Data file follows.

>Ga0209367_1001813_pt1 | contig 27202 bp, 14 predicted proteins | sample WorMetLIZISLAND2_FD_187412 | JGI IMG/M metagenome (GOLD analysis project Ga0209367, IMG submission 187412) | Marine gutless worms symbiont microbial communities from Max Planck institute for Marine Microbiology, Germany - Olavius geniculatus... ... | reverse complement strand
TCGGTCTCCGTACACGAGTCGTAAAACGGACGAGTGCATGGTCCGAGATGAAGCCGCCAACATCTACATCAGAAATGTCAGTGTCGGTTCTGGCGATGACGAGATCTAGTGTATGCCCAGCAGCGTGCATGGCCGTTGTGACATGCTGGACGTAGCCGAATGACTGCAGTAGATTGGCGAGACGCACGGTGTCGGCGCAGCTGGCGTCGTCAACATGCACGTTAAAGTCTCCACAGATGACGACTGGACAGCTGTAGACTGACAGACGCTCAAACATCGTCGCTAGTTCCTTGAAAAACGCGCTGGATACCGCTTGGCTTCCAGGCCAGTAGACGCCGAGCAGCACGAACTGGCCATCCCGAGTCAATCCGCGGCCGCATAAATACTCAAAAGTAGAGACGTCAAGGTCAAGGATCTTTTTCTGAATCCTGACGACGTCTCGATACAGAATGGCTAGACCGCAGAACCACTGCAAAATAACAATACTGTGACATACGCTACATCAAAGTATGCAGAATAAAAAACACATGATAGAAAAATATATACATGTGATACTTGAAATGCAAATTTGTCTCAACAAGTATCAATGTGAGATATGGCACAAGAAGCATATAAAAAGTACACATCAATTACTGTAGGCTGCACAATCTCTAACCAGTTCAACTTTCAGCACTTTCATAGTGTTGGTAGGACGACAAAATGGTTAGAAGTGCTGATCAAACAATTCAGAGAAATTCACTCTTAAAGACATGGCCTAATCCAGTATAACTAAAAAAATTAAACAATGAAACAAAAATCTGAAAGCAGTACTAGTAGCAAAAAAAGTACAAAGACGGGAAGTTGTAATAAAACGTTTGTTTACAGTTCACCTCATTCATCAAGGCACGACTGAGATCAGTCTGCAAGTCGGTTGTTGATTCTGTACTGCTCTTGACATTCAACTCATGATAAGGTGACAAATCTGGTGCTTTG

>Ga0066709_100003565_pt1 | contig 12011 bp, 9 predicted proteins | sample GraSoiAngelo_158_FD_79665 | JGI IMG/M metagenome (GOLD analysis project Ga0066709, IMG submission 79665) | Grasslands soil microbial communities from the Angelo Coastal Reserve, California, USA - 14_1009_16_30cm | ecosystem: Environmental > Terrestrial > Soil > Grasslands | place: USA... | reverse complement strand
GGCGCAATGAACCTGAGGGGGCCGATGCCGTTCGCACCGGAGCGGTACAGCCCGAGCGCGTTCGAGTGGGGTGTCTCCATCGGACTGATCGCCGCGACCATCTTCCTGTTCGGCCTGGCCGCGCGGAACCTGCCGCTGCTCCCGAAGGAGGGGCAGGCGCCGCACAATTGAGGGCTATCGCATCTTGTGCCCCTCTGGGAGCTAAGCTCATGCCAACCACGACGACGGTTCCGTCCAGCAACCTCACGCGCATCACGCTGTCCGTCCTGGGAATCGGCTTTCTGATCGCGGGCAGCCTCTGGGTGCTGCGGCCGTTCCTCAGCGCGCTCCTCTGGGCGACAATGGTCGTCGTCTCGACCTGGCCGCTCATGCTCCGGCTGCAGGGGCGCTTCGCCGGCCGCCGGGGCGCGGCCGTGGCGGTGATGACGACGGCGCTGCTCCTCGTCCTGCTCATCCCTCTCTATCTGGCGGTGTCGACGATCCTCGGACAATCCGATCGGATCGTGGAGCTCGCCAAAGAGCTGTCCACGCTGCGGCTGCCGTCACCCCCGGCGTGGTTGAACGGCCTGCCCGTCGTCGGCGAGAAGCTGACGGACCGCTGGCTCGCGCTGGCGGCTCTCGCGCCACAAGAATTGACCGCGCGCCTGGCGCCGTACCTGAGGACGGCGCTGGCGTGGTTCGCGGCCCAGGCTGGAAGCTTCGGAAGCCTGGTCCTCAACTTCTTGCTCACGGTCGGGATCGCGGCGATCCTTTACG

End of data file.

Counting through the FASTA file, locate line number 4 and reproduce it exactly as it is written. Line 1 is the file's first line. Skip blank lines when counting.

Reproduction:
GGCGCAATGAACCTGAGGGGGCCGATGCCGTTCGCACCGGAGCGGTACAGCCCGAGCGCGTTCGAGTGGGGTGTCTCCATCGGACTGATCGCCGCGACCATCTTCCTGTTCGGCCTGGCCGCGCGGAACCTGCCGCTGCTCCCGAAGGAGGGGCAGGCGCCGCACAATTGAGGGCTATCGCATCTTGTGCCCCTCTGGGAGCTAAGCTCATGCCAACCACGACGACGGTTCCGTCCAGCAACCTCACGCGCATCACGCTGTCCGTCCTGGGAATCGGCTTTCTGATCGCGGGCAGCCTCTGGGTGCTGCGGCCGTTCCTCAGCGCGCTCCTCTGGGCGACAATGGTCGTCGTCTCGACCTGGCCGCTCATGCTCCGGCTGCAGGGGCGCTTCGCCGGCCGCCGGGGCGCGGCCGTGGCGGTGATGACGACGGCGCTGCTCCTCGTCCTGCTCATCCCTCTCTATCTGGCGGTGTCGACGATCCTCGGACAATCCGATCGGATCGTGGAGCTCGCCAAAGAGCTGTCCACGCTGCGGCTGCCGTCACCCCCGGCGTGGTTGAACGGCCTGCCCGTCGTCGGCGAGAAGCTGACGGACCGCTGGCTCGCGCTGGCGGCTCTCGCGCCACAAGAATTGACCGCGCGCCTGGCGCCGTACCTGAGGACGGCGCTGGCGTGGTTCGCGGCCCAGGCTGGAAGCTTCGGAAGCCTGGTCCTCAACTTCTTGCTCACGGTCGGGATCGCGGCGATCCTTTACG